The members of the WRP (‘Workers Press’) with whom I collaborated in Workers Aid were among the bravest, most principled and most committed fighters for social justice and political liberation that I have ever met. When the Bosnian genocide was at its height and when much of the rest of the Western left was either sitting on the sidelines or actively sympathising with the perpetrators, these people built the Workers Aid movement to bring aid to, and show solidarity with, the people of the Bosnian city of Tuzla. This was an industrial city with a proud left-wing and working-class history, whose own miners had supported the British miners’ strike in the 1980s and whose citizens maintained a social democratic administration in power throughout the Bosnian war. Members of the WRP/WP and other supporters of Workers Aid – sometimes risking their own lives as they guided their convoy of rickety lorries along the broken roads of a country at war and through sniper zones – built a movement of solidarity between British and European trade unionists and Bosnian trade unionists that defied the ethnic cleansers and their Western backers.

That is the WRP with which I worked in the 1990s, and to whose newspaper I contributed. Although I have since mostly lost touch with them, I remember with particular respect and fondness Bob Myers, Dot Gibson, Charlie Pottins, Bronwen Handyside, Cliff Slaughter, the late Geoff Pilling and others, some of whose names I don’t recall. It was an honour to have worked with them and to have contributed to their newspaper, and though I suspect they might not approve of my subsequent political evolution, I would do so again. So no, I don’t find my past association with them ’embarrassing’ (I have advertised my former involvement with Workers Aid in the ‘About’ section of my blog since the day it was launched); they represented what was best in the British left.

For someone like Daniel Davies, an armchair leftist whose sole political activity seems to consist of running a blog devoted to smearing and rubbishing other left-wingers, the same cannot be said. He is something of a pillar of London finance capitalism, being a stockbroker and financial advisor working for the Credit Suisse Group, and personally on record last year for complaining about the imposition of new taxes on European banks and other financial institutions, describing them as ‘about as bad news for the sector as it could have been… The hostile regulatory environment continues to move on, and will continue to generate unpleasant surprises like this one.’ He was also an early supporter of a US invasion of Iraq to overthrow Saddam Hussein – provided it wasn’t led by the Bush Administration. In his own words in October 2002:

‘I retain my original belief that improvement in Iraq is politically impossible unless there is some sort of shooting war in the area culminating in the removal of Saddam Hussein. I don’t set much score by “national-building”, and don’t really believe that what the Gulf needs is more US client states, and I never believed any of the scare stories related to the “WMD” acronym which is currently doing such sterling duty in picking out weblog authors who don’t have a fucking clue what they’re talking about. I just think that Saddam needs to go, because it’s just one of those Damned Things which Has To Happen. I’m a fatalist, not a moralist.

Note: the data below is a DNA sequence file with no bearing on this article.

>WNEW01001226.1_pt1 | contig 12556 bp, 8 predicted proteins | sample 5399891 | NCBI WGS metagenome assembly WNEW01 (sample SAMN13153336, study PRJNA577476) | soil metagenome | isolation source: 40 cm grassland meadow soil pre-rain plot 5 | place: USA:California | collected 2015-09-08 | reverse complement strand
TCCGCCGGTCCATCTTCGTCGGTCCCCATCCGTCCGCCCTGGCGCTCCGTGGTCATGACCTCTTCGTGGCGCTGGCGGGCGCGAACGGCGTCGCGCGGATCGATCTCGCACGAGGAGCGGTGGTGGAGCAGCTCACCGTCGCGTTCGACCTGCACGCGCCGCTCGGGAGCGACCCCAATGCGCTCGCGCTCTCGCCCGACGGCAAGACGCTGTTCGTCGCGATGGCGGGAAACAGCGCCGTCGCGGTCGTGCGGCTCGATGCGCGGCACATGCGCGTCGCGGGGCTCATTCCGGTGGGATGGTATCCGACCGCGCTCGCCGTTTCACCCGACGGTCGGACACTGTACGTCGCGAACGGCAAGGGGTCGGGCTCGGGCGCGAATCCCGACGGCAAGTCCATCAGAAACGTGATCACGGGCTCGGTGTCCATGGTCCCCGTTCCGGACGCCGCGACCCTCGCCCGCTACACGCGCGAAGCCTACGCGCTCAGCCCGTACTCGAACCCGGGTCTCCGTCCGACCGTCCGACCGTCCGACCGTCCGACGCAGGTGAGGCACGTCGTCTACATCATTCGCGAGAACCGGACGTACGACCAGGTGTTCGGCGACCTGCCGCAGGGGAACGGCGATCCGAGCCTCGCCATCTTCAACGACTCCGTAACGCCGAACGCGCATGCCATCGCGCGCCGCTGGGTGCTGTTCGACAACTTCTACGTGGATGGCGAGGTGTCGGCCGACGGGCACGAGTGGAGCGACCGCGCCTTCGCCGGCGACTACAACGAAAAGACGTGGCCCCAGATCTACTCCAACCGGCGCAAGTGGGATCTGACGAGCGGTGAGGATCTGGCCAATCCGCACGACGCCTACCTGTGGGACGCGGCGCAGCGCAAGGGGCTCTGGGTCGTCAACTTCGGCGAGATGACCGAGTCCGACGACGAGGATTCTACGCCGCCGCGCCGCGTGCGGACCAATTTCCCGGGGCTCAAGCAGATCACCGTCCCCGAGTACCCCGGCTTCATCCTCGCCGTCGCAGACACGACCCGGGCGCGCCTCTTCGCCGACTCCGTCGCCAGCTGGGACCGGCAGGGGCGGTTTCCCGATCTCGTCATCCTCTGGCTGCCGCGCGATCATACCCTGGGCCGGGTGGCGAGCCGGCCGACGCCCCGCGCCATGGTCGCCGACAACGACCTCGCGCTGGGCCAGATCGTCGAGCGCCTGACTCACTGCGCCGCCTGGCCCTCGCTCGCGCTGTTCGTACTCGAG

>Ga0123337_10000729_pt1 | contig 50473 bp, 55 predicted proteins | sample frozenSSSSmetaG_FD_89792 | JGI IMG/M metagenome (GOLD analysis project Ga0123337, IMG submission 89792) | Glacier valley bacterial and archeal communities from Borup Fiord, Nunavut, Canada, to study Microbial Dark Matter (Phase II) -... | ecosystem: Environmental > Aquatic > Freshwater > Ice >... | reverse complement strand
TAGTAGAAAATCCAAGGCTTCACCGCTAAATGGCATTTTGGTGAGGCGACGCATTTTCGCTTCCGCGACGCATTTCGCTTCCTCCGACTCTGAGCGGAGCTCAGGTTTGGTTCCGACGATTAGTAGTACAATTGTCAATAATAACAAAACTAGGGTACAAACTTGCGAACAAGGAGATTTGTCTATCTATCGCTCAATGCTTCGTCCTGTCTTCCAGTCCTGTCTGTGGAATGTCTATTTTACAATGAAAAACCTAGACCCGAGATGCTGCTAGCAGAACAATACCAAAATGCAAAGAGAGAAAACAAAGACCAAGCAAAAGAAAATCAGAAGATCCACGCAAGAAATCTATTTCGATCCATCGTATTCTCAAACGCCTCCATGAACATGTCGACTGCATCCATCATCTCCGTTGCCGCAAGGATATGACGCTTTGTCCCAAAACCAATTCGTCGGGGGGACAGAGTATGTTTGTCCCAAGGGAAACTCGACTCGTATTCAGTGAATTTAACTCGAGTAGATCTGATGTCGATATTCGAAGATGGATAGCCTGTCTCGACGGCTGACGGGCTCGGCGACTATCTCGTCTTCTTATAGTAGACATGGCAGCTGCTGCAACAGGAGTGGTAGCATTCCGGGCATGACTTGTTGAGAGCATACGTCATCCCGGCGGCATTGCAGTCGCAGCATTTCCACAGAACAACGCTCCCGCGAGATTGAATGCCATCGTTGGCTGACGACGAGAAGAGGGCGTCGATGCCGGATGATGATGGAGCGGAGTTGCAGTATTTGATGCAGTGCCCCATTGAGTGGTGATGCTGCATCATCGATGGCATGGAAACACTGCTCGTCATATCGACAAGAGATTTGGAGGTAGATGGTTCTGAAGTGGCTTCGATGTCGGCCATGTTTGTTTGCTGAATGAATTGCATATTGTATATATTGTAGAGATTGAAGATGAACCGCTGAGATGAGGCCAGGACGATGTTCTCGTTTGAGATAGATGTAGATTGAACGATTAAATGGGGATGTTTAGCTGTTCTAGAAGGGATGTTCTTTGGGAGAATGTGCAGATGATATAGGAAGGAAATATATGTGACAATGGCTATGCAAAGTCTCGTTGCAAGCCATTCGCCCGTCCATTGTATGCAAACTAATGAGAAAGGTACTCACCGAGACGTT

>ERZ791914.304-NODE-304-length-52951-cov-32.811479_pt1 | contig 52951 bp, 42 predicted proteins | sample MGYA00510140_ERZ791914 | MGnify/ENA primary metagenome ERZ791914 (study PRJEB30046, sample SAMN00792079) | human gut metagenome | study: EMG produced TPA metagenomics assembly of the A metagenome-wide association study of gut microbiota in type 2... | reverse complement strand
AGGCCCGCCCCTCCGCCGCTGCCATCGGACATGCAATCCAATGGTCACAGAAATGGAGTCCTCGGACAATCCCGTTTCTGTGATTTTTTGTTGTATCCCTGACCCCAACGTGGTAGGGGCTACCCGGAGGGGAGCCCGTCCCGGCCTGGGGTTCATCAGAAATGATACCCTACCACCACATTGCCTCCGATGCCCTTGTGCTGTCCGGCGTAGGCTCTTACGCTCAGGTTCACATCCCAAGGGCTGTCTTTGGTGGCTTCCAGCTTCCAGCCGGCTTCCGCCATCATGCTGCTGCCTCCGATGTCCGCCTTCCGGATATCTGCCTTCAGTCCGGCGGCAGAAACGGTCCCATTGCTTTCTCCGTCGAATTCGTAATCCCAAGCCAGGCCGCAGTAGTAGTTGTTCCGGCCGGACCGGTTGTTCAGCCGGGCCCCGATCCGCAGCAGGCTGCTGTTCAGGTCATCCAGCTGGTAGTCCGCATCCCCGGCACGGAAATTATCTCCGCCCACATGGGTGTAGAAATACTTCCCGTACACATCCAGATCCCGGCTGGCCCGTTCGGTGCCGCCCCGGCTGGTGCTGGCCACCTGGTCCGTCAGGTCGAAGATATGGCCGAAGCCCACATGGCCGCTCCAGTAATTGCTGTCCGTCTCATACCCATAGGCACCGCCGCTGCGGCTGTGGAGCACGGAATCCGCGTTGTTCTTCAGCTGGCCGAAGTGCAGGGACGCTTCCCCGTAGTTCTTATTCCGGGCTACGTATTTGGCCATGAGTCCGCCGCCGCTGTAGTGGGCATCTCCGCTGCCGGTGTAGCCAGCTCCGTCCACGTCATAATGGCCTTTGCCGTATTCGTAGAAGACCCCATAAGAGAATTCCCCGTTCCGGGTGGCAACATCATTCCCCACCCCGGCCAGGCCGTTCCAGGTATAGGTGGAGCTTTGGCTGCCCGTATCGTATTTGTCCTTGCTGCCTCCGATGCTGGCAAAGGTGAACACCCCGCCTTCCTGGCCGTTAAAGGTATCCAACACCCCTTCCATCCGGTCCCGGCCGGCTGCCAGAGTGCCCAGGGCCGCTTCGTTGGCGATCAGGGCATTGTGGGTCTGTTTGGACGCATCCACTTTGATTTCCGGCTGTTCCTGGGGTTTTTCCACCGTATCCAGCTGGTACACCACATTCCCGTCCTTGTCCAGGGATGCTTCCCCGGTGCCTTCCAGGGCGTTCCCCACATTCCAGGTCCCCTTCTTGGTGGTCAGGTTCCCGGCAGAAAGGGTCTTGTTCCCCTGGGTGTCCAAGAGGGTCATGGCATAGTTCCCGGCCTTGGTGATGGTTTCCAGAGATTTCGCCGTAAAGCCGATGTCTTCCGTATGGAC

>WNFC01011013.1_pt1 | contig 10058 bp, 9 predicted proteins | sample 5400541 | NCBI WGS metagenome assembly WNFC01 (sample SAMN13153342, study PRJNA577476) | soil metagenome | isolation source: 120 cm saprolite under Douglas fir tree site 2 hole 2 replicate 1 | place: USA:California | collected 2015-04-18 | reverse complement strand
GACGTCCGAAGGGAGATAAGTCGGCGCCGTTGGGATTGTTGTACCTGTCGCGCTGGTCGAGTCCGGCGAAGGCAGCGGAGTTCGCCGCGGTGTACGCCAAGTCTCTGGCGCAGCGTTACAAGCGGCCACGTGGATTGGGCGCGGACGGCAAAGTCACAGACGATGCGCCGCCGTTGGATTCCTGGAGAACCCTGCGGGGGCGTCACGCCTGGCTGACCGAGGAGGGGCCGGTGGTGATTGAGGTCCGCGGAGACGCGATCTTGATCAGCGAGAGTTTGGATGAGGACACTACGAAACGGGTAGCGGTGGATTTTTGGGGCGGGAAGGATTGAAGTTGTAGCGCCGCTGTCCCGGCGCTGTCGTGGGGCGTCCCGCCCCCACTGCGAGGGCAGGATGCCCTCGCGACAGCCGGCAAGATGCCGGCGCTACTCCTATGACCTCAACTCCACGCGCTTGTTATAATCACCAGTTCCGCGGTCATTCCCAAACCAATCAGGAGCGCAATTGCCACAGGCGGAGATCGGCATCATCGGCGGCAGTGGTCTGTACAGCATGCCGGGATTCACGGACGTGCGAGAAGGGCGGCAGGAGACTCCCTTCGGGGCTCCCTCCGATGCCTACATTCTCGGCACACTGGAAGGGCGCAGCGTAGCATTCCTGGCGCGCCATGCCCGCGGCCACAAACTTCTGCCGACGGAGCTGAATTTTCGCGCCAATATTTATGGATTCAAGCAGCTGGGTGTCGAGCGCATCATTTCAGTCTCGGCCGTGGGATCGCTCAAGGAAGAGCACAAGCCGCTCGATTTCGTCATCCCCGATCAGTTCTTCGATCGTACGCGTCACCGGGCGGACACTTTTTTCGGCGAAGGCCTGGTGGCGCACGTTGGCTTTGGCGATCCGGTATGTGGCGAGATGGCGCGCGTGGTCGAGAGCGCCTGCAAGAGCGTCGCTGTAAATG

So, how can we square these beliefs a) that something has to be done and b) that if something is done, it will be a disastrous imperial adventure by George Bush. Here’s how, and it’s so simple it’s beautiful:

The official policy of D-Squared Digest [Davies’s personal blog] with respect to Iraq is now that we support a policy of containment until after the 2004 Presidential elections, and after that, we will support immediate war with Iraq if and only if someone other than George W Bush is elected.’ [emphasis in original]

This makes his obsessive hostility toward the Decent Left somewhat easier to understand: it is not the hostility of an ideological opposite, but of someone whose own politics are highly similar yet not quite identical. A type of hostility, in other words, in the tradition of the hostility of the People’s Front of Judea to the Judean People’s Front. As for me, Davies admits he has a ‘grudge’ against me, arising from my having revealed that a blogger whom he described as part of ‘Aaronovitch Watch’s extended family’ was in fact a sympathiser of a neo-Nazi party.

Hat tip: Neil Clark.

Update 1: And just when you thought the gutter couldn’t be scraped any further by Davies and his disgusting pack of trolls, here are some of their comments aimed against a visitor who was much more polite and reasonable than I would have been:

‘he sure looks like something that lives under a bridge and accosts under age goats.’

‘are you William Hague’s love child? A tragically precious 20 something, with the mind of an aging fogey? If so, yes its true, we have been too hard on you. We should have treated you with kindness, referred you to specialists who could help with your tragic condition.’

Update 2: Anyone interested in further information about Davies’s alignments should look here.

Sunday, 13 February 2011 Posted by | Bosnia, The Left | , , , , , , , , , , | 3 Comments

Just fancy that !

‘Muscat – Foreign minister Vuk Jeremic announced in Oman that he greatly appreciates the policy of the Sultanate and expressed his gratitude to that country for supporting Belgrade over the question of Kosovo and Metohija.’

B92 News, 16 March 2010

‘Pristina – Oman is the 75th state to have recognised Kosovo, deputy minister of foreign affairs Vlora Citaku announced in Pristina. Vlora Citaku stated at a press conference that the note recognising Kosovo was handed to the Kosovar ambassador in Great Britain Muhamet Hamiti.’

– B92 News, 4 February 2011

Hat tip: Andrey

Saturday, 5 February 2011 Posted by | Balkans, Former Yugoslavia, Kosovo, Serbia | , , , , | 1 Comment

Egypt: The West faces another Bosnia moment

Josip Broz Tito and Gamal Abdul Nasser